Registered with the Registrar of Newspapers for India under R.N.I 53640/91
Vol. XXXII No. 20, February 1-15, 2023
A recent news item has it that the Chennai Corporation has decided to take steps to counter the poster menace, one that our city has been fighting probably from the time when print became a possibility. The latest in the various rather ineffective measures our city fathers (and mothers) have decided upon is to levy a fine of Rs. 200 on those responsible, if the poster is on a wall, and Rs. 500 in case it is on a signboard, provided that a police complaint is made. It must have been quite clear to those who approved this measure that it is toothless even at inception.
Just consider the facts. Firstly, the biggest offenders as far as this nuisance is concerned are the political parties themselves. In fact, all our elected councillors fought and won using posters that they liberally had pasted on the walls of buildings, both public and private. Who in their right senses is going to go about registering a police complaint against a local politician, whose favour will probably be needed in future and who in all likelihood will make life difficult for those who rub him/her the wrong way? Secondly, it is very evident as you go around the city that the bigger the politician the more the number of posters on the personality. In which case it is up to these senior politicians to instil discipline into their followers so that they desist from putting up posters at all available places extolling the virtues of the former, both real and imaginary. On the contrary what is prevalent is that the areas surrounding VIP politician residences are the worst affected by posters. Of course, the leader’s house walls remain clear of such things, and it is the neighbours who pay the price. So, for a start, why does the Chief Minister, his family members and members of his cabinet not resolve to put a stop to posters extolling them? It is far easier to simply appeal to the public ‘to co-operate in controlling this menace’ is it not?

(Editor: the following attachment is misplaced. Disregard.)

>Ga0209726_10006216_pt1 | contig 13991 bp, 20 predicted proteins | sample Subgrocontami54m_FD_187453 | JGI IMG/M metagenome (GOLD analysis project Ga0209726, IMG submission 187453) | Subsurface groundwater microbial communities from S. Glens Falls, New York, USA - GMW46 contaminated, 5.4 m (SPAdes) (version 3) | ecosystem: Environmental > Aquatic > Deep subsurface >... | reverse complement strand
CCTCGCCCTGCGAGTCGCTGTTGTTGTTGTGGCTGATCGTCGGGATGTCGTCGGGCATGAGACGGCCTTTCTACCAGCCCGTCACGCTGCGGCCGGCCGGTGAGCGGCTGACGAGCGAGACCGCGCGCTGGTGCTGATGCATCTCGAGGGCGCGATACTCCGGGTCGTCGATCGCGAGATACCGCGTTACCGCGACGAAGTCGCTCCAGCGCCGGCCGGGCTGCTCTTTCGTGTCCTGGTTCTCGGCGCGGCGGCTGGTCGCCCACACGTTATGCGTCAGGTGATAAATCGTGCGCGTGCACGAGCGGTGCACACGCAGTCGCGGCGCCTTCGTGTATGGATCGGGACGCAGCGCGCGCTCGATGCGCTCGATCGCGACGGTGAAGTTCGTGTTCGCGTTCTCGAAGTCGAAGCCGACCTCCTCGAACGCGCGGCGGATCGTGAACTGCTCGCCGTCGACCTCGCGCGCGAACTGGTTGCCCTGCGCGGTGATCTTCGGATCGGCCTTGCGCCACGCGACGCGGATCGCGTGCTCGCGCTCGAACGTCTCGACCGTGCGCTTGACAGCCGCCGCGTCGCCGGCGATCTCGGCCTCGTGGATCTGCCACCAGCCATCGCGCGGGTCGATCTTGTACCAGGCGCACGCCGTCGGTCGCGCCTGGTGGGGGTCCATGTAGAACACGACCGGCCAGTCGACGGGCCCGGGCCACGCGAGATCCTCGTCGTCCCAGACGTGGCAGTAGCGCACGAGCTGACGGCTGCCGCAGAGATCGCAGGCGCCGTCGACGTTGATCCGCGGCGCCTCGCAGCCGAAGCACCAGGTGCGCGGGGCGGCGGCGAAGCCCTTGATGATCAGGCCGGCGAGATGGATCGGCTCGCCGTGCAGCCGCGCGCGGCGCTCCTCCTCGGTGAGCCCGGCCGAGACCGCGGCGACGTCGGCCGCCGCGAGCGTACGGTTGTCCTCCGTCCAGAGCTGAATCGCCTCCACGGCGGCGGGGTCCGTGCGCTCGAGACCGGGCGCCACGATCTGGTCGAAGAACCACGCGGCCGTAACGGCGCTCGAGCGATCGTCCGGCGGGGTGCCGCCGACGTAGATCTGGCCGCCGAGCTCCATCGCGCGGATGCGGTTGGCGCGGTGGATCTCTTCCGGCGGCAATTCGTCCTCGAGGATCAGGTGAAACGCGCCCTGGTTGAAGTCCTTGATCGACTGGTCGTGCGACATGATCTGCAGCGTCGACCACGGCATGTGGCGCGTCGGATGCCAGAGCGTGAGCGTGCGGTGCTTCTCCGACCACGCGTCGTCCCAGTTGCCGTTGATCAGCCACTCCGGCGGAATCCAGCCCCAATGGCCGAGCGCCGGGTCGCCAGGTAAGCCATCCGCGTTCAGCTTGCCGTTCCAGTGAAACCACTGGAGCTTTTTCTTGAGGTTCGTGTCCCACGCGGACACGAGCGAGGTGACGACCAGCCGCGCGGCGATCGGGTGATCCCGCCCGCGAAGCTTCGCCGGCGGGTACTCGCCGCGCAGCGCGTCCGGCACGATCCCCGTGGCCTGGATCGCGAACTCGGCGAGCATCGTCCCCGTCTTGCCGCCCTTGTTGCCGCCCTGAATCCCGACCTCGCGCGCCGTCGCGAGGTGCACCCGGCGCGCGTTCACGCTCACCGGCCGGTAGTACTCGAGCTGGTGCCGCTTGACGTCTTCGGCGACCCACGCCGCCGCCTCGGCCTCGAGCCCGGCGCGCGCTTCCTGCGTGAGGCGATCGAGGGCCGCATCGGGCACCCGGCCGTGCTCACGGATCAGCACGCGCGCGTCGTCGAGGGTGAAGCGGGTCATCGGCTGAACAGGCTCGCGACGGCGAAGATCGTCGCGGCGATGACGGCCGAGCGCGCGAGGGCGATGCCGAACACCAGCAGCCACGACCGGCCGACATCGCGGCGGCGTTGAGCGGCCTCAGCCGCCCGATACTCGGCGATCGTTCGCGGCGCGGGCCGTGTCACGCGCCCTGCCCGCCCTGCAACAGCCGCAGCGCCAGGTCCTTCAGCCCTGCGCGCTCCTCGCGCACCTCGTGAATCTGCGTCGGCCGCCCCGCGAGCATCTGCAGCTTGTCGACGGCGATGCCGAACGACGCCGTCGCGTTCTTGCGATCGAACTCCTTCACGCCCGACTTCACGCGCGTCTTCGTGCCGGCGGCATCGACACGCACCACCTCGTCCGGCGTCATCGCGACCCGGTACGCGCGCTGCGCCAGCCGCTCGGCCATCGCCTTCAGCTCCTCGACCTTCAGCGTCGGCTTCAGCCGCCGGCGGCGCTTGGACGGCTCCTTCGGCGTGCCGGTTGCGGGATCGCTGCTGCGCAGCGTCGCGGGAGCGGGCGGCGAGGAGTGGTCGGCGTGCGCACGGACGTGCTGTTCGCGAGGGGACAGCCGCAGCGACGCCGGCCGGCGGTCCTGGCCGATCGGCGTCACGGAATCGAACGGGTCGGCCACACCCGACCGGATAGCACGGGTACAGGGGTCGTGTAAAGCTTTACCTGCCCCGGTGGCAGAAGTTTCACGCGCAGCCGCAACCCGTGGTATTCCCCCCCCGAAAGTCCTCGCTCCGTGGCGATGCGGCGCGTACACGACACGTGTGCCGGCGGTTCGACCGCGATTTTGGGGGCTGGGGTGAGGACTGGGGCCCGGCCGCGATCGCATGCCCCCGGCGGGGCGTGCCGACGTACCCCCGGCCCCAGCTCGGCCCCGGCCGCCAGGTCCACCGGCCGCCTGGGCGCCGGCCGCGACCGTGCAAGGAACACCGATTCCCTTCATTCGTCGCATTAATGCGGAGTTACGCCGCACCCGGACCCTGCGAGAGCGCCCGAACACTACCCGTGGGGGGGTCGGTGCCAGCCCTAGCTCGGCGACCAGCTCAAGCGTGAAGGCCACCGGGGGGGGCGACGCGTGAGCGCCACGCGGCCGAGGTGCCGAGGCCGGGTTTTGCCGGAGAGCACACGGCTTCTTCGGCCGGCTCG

Tamil Nadu is blessed with a lovely, long coastline that is frequented by five species of marine turtles – Green, Leatherback, Loggerhead, Olive Ridley and Hawkbill turtles. Of these, the critically endangered Olive Ridley nests along the Coromandel Coast, which forms a part of the migratory corridor en route to the mass nesting beaches in Odisha. Sadly, many of them are killed each year during nesting season from encounters with fishing boats. Their traditional nesting habitats in the State have undergone considerable deterioration as well, with marine pollution and climate change posing serious threats to their existence. Noting that turtles “play an extremely important role in maintaining the marine bio-diversity, as they act as the ecosystem engineers,” an order was issued by
A recent report has it that the State Government has sanctioned Rs. 2 crores for the restoration of historic Brodie Castle, located on the banks of the Adyar. Now known as Thenral and the home of the Arasu Isai Kalloori, once the Central College of Karnatic Music, it has been crying out for such an exercise and the Government is to be commended for taking this up.
Madras Musings chatted with founder Arun Vasu, who told us the story of Chennai’s first surfing school Surf Turf, the remarkable milestones it has reached and its aspirations for the future.
“It would have been great to have you come down and meet the team – and, of course, take a surfing lesson!” said Arun Vasu ruefully as I explained why we were chatting over the phone rather than at the beach. I felt the pinch of remorse
Support for founding the Madras Lunatic Asylum (MLA) (the Government Mental Hospital until 1978; Institute of Mental Health, presently) in Kilpauk was signed by the Government of Madras in January 1867. A new building for the MLA was constructed in a 66.5-acre Locock’s Garden, Kilpauk, a little outside